Landfills, Nuclear and Toxic Waste


Dioxins are environmental pollutants. They belong to the so-called “dirty dozen” - a group of dangerous chemicals known as persistent organic pollutants (POPs). Dioxins are of concern because of their high toxicity. Experiments have shown they affect a number of organs and systems. Dioxins are unwanted by-products of a wide range of manufacturing processes including smelting, chlorine bleaching of paper pulp and the manufacturing of some herbicides and pesticides.
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In the mid-1980's, the US Environmental Protection Agency (EPA) learned that some paper mills were discharging dioxin into streams with the mills' wastewater. In 1988, EPA conducted a comprehensive study of the effluent of all 104 of the nation's bleached-paper mils. The study found that the International Paper Company mill in Georgetown had the highest dioxin discharge level in the nation, an estimated 600 parts per quadrillion (ppq).

Today we know much more than we did in the '80s, but there is not any good news about dioxins. Something we knew already is that dioxin bio-accumulates in fish tissue at rates exceeding 5,000 times the dioxin concentration in water. Although some states had banned fishing in areas with dioxin levels below that found in the Sampit River and Winyah Bay, DHEC officials only issued a "fish consumption advisory" warning Georgetown residents that they might want to limit the amount of fish they eat from the RIver, or "to consult your physician."

In 1990 DHEC announced the intention to adopt a 1.2 part per quadrillion standard, the most lenient approved by the EPA (who was challenged in federal court by NRDC and other national organizations). DHEC then moved to amend IP's permit to add a dioxin discharge limit, setting it at 90 ppq until June 30, 1992 (reduced to 70 after a public outcry) and 27 ppq thereafter.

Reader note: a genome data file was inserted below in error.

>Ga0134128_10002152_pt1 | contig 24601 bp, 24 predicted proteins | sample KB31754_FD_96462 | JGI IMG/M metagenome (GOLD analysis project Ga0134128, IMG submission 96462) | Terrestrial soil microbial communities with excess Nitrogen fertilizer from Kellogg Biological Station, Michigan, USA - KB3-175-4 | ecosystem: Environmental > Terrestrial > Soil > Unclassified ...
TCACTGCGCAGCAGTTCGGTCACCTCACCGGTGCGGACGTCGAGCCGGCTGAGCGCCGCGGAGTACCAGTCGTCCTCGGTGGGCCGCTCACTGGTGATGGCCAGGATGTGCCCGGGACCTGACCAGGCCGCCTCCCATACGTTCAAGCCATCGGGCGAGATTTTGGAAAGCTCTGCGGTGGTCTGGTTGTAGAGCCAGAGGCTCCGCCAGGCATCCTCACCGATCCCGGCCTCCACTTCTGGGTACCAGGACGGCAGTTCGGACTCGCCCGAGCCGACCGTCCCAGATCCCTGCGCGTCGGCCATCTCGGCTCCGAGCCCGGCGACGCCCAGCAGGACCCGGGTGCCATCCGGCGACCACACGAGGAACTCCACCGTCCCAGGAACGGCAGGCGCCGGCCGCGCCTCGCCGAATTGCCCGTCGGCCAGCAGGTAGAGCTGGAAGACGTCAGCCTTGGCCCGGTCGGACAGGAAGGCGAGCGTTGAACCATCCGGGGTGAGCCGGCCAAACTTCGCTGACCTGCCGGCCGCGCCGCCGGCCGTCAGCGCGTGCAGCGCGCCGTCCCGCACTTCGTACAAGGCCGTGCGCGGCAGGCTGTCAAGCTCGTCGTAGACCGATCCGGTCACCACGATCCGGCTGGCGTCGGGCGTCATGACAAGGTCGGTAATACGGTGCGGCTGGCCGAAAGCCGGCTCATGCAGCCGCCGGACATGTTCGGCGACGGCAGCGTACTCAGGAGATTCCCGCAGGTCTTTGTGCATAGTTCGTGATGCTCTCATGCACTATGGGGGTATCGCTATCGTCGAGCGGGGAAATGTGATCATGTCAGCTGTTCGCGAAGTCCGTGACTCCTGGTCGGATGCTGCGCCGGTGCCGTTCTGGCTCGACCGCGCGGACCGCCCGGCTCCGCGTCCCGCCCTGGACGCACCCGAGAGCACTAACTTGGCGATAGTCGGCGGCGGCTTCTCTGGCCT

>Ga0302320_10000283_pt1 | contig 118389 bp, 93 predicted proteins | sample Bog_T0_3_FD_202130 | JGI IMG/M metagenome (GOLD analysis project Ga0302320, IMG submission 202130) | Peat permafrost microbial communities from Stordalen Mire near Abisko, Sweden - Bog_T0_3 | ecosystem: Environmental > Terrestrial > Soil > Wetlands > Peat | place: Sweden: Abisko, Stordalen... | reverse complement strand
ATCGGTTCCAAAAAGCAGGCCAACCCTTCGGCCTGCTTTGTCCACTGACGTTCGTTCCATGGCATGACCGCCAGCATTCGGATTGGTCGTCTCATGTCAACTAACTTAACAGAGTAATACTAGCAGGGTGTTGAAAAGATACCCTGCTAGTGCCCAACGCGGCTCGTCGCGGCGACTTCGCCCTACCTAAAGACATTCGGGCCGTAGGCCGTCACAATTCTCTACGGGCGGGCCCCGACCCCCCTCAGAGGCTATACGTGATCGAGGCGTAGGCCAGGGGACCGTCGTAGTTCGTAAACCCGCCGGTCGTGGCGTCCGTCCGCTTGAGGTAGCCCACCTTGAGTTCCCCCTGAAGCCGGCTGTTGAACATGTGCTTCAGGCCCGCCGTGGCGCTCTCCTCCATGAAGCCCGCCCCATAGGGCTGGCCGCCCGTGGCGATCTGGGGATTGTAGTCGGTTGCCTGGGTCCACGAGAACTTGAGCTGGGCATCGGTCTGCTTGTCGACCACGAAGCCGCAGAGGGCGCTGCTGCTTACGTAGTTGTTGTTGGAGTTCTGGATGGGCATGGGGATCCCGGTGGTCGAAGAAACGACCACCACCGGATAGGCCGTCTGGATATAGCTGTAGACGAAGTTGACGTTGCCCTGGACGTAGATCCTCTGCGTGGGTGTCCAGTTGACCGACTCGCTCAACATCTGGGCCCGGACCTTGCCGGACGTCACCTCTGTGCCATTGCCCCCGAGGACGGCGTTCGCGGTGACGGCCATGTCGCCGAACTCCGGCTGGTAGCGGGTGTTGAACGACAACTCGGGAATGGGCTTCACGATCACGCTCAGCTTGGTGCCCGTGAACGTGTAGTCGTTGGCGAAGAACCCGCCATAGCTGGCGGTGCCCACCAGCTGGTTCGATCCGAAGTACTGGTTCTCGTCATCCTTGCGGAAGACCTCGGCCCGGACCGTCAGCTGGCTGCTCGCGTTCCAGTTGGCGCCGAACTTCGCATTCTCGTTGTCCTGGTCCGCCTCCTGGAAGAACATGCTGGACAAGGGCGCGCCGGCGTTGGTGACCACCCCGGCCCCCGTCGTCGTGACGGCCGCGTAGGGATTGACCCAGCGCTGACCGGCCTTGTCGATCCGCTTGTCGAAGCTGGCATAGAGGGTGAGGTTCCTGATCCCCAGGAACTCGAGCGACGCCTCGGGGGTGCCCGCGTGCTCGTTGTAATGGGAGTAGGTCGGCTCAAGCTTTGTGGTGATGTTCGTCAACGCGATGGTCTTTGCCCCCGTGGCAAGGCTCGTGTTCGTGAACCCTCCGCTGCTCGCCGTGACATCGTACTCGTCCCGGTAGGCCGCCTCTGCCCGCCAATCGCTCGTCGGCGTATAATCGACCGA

Although the paper industry's clout led South Carolina to adopt a weak dioxin standard, SCELP kept pushing. Eventually, IP achieved major reduction in its dioxin discharges, an met the goal established by SCELP, the League and Sierra Club - a goal that IP had earlier dismissed as impossible without tremendous expenditures.

From the outset, the Georgetown County League of Women Voters ("League"), represented by SCELP, worked to limit the discharge and alert South Carolinians about the dangers of dioxin exposure. In 1991, the League appealed DHEC's decision on the IP permit levels. The appeal was put on hold for almost 2 years while DHEC undertook a 5-year review of IP permit, which ultimately confirmed the 27 ppq limit (over 20 times higher the already lenient water quality standard adopted a few years before by the agency). We reactivated our appeal, focusing on the "dilution formula" relied on by DHEC, which had been criticized by scientists at the Baruch Marine Laboratory given the specific circumstances of a tidal estuary such as Winyah Bay.

Moreover we insisted that the Clean Water Act required DHEC to set the limits based on the "best available technology" and recent operations of IP's Georgetown mill had produced discharges of less than 10 ppq. The Sierra Club, also represented by SCELP, intervened in the appeal and we eventually forced a settlement satisfactory to our common sense requests in the public health interest.

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